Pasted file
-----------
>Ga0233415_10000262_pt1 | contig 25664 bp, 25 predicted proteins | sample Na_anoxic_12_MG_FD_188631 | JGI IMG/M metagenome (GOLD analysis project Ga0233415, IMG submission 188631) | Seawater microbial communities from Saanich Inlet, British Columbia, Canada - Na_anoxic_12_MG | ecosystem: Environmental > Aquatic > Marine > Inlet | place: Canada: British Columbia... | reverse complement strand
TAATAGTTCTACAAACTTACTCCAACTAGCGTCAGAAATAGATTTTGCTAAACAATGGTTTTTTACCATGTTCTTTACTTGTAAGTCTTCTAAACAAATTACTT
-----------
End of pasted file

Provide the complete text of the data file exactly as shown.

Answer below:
>Ga0233415_10000262_pt1 | contig 25664 bp, 25 predicted proteins | sample Na_anoxic_12_MG_FD_188631 | JGI IMG/M metagenome (GOLD analysis project Ga0233415, IMG submission 188631) | Seawater microbial communities from Saanich Inlet, British Columbia, Canada - Na_anoxic_12_MG | ecosystem: Environmental > Aquatic > Marine > Inlet | place: Canada: British Columbia... | reverse complement strand
TAATAGTTCTACAAACTTACTCCAACTAGCGTCAGAAATAGATTTTGCTAAACAATGGTTTTTTACCATGTTCTTTACTTGTAAGTCTTCTAAACAAATTACTT